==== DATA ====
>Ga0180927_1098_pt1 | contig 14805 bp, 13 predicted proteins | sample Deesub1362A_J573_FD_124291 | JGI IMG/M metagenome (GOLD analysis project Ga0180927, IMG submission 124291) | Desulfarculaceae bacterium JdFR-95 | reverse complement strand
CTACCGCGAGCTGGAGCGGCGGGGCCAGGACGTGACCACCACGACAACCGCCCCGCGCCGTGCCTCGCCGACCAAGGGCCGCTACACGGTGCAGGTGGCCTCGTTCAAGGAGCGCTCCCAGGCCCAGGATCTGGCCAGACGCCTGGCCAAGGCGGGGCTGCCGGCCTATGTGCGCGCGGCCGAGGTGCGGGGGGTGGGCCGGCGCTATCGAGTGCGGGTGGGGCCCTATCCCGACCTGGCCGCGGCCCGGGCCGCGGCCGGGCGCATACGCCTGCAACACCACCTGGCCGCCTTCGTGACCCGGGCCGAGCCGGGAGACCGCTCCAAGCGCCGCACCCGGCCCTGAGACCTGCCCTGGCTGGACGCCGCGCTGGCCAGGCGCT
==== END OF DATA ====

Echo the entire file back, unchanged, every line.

>Ga0180927_1098_pt1 | contig 14805 bp, 13 predicted proteins | sample Deesub1362A_J573_FD_124291 | JGI IMG/M metagenome (GOLD analysis project Ga0180927, IMG submission 124291) | Desulfarculaceae bacterium JdFR-95 | reverse complement strand
CTACCGCGAGCTGGAGCGGCGGGGCCAGGACGTGACCACCACGACAACCGCCCCGCGCCGTGCCTCGCCGACCAAGGGCCGCTACACGGTGCAGGTGGCCTCGTTCAAGGAGCGCTCCCAGGCCCAGGATCTGGCCAGACGCCTGGCCAAGGCGGGGCTGCCGGCCTATGTGCGCGCGGCCGAGGTGCGGGGGGTGGGCCGGCGCTATCGAGTGCGGGTGGGGCCCTATCCCGACCTGGCCGCGGCCCGGGCCGCGGCCGGGCGCATACGCCTGCAACACCACCTGGCCGCCTTCGTGACCCGGGCCGAGCCGGGAGACCGCTCCAAGCGCCGCACCCGGCCCTGAGACCTGCCCTGGCTGGACGCCGCGCTGGCCAGGCGCT